Then, through further standards deliberations, one can choose whether there are properties of a given signal that are valuable enough that we should accept a lower efficiency rate, or to instead change the signal type to realize a higher efficiency rate. How that shakes out is up to any individual standards committee working on their particular problem, but we want to provide all working groups with a uniform tool to help implement their choices.
Question: Initially, over the latter half of the 20th century, work in processing and communications primarily focused on performance, rather than energy consumption. This drive for efficiencies really goes to the heart of the Green ICT movement, doesn’t it?
McCune: Yes, thus far we’ve designed for effectiveness, while energy use and efficiency have not been a big part of the deliberations. It struck me, once I began attending Initiative meetings, that the discussions are largely protocol based – when we turn things on and off, how we move things from here to there, logically, and possibly physically. The corollary is: are we using the appropriate amount of energy to get this job done or can we make some improvements in that area?
My experience, on the hardware side of this world, is that if you can improve the hardware to draw energy only when it needs to, and draw the minimum amount of energy it needs to accomplish a task – within the laws of physics governing that task – then all these protocol improvements we make can be leveraged even further.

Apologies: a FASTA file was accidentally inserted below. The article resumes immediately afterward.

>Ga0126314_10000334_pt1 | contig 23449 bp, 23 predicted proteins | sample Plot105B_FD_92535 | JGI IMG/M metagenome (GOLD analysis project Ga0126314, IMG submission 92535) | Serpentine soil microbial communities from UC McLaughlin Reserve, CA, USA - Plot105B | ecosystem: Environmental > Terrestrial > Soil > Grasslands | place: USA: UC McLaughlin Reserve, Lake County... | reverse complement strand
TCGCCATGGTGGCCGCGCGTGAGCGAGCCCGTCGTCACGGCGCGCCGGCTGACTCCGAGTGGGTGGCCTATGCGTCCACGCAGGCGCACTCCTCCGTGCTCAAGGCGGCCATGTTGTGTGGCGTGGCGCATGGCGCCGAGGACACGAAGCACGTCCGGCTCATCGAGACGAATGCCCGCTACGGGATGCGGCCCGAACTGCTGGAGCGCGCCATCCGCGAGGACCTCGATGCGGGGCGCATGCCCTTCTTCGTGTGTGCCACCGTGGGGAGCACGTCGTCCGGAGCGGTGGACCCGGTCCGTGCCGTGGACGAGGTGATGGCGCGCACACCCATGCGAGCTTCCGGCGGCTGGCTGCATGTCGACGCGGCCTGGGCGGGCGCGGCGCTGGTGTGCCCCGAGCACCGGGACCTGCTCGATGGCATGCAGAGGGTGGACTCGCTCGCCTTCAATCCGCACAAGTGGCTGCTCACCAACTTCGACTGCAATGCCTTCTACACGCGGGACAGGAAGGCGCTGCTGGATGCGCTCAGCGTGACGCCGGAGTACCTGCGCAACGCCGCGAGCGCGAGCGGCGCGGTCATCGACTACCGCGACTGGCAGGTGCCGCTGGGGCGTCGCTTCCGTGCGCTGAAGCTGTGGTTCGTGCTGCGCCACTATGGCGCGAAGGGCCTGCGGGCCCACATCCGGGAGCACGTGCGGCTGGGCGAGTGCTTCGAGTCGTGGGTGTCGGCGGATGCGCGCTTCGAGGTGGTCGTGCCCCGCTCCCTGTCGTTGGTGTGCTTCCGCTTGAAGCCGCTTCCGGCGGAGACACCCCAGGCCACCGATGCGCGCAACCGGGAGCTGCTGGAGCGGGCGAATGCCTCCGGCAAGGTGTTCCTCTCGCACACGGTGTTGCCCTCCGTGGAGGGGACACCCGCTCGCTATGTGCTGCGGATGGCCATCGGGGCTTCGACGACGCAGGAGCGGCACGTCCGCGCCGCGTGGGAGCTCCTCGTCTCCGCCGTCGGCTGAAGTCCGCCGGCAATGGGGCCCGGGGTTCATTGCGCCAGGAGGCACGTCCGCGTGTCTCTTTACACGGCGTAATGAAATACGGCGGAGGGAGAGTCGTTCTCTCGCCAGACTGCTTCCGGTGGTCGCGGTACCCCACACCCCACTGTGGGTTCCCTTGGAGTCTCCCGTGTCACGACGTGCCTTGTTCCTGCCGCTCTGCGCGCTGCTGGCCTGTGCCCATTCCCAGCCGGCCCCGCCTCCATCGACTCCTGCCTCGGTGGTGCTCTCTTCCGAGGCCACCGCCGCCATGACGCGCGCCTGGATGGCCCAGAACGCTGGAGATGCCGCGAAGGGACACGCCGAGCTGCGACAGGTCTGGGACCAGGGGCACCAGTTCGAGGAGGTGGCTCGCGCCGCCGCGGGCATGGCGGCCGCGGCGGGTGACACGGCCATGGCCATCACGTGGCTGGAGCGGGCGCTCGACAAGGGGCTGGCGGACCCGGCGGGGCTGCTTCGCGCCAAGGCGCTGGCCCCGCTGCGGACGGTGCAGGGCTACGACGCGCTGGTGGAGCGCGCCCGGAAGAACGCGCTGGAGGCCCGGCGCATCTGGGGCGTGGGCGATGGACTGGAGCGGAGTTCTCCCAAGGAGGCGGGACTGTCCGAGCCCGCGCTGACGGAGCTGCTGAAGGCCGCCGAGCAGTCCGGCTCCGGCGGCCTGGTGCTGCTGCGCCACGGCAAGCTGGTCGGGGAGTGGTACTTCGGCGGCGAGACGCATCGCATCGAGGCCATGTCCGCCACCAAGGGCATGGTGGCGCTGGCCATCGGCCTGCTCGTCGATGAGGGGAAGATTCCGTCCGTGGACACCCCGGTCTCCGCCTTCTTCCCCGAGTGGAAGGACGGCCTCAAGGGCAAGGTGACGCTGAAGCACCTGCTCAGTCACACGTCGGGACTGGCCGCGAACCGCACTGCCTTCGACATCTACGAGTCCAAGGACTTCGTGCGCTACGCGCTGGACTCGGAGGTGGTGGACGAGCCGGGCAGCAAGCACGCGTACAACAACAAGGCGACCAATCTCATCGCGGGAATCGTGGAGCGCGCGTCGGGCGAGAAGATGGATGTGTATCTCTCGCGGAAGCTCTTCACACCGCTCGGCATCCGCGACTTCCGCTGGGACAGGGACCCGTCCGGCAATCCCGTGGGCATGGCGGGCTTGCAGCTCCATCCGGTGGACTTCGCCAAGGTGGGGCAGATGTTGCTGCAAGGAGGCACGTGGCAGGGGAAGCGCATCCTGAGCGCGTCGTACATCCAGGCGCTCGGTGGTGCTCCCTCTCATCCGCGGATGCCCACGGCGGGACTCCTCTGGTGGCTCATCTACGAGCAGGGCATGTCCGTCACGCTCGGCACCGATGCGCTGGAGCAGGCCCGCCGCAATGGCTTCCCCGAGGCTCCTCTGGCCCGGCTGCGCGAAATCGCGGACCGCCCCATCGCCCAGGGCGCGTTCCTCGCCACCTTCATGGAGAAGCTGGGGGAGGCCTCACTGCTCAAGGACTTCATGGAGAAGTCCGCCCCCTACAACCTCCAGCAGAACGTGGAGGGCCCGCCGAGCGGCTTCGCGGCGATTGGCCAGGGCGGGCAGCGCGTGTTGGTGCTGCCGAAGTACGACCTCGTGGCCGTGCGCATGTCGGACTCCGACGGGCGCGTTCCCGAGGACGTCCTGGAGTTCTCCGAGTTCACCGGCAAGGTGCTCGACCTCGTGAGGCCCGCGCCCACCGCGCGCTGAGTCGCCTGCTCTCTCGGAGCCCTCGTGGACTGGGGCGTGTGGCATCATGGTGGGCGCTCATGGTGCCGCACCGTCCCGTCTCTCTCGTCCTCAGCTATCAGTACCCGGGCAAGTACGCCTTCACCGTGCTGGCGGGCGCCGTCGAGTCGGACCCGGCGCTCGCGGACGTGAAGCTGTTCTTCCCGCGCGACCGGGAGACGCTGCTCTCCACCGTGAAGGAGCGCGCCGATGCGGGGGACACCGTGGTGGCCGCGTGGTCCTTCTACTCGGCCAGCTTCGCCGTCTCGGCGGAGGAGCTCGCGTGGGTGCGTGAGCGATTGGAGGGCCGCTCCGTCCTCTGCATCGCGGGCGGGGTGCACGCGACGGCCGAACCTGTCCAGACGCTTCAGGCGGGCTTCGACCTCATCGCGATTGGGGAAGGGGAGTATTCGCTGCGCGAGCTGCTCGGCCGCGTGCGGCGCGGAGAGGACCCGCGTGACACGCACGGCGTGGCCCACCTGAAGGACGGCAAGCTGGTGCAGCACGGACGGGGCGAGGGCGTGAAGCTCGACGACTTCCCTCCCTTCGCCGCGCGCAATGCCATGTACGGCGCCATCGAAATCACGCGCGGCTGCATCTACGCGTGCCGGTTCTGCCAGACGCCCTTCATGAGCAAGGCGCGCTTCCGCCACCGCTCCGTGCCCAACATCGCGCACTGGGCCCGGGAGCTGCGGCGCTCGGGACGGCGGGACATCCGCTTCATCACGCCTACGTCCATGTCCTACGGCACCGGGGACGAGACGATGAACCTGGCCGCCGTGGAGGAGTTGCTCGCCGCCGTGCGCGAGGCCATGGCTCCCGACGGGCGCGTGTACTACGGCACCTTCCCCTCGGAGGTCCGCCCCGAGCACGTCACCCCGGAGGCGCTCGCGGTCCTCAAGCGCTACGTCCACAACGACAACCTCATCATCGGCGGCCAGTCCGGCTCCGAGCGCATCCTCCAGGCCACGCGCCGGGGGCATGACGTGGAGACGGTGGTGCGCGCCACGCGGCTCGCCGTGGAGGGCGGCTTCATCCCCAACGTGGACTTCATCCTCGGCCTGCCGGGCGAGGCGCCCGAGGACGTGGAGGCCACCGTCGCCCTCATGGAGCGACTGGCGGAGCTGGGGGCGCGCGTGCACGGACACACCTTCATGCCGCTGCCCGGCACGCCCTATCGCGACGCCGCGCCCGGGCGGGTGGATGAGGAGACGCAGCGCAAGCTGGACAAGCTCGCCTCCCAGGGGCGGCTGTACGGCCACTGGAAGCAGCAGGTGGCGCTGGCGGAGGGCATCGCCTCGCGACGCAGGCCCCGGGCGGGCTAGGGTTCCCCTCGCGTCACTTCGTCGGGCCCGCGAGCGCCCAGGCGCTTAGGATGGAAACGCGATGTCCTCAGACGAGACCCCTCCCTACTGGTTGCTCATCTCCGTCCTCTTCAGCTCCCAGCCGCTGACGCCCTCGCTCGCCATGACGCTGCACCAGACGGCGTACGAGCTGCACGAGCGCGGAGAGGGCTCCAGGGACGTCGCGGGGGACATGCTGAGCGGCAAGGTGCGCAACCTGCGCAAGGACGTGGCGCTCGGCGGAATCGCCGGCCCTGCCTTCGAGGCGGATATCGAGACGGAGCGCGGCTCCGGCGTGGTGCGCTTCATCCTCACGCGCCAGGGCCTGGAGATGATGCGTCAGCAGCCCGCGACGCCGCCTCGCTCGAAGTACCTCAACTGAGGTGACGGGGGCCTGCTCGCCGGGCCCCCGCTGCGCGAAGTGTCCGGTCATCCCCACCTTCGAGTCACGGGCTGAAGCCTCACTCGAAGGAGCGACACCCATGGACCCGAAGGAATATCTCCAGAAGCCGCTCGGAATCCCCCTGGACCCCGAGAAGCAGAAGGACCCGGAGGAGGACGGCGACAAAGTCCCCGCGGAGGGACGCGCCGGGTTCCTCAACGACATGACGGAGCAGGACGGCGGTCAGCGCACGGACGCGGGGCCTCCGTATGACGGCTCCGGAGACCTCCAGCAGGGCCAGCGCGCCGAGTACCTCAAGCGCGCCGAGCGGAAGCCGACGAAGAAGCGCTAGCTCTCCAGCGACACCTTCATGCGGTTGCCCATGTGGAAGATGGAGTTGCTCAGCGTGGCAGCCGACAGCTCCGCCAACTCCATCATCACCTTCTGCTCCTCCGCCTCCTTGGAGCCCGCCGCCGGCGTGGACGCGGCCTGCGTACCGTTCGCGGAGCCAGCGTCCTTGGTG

Question: You’ve described your ongoing work in the standards arena. How are you impacting other areas of the Green ICT effort?
McCune: I’d like to raise awareness that a lot of the energy we’re drawing to make ICT operate right now is based on decisions made by standards people in the past, who didn’t fully understand the impacts that adopted approaches have on hardware design and operation. So I’ve tried to point out specific examples as we go along, and people often have an “aha” moment. We need a different approach and I’m pleased to play a role in hastening the transition to greater awareness of energy use and efficiencies in the ICT context. As a result, the standards proposals that we all work together on have benefitted.
Question: What do you see as your own mid- and long-term aspirations for contributing to the Green ICT Initiative?
McCune: Looking at ICT generally and the Initiative’s stated goal of a 1,000-fold improvement in capacity while drawing no more additional energy than we do today – that’s a pretty tall order. If we keep building things essentially the same way as we are now and expect them to behave differently, it’s not going to happen. To achieve our stated goal, we’ll have to go about building things much differently than we do now. To be successful, we need inputs from all relevant IEEE societies and, outside IEEE, many disparate communities, including policymakers and non-technical people. ICT is a fundamental underpinning to how society operates now. To meet the energy efficiency levels needed to succeed will require efforts by everyone.
In fact, to learn more and participate in this effort, the IEEE Green ICT Initiative will hold its first global summit in Paris, 3 October 2017, an event billed as Greening Through ICT Summit.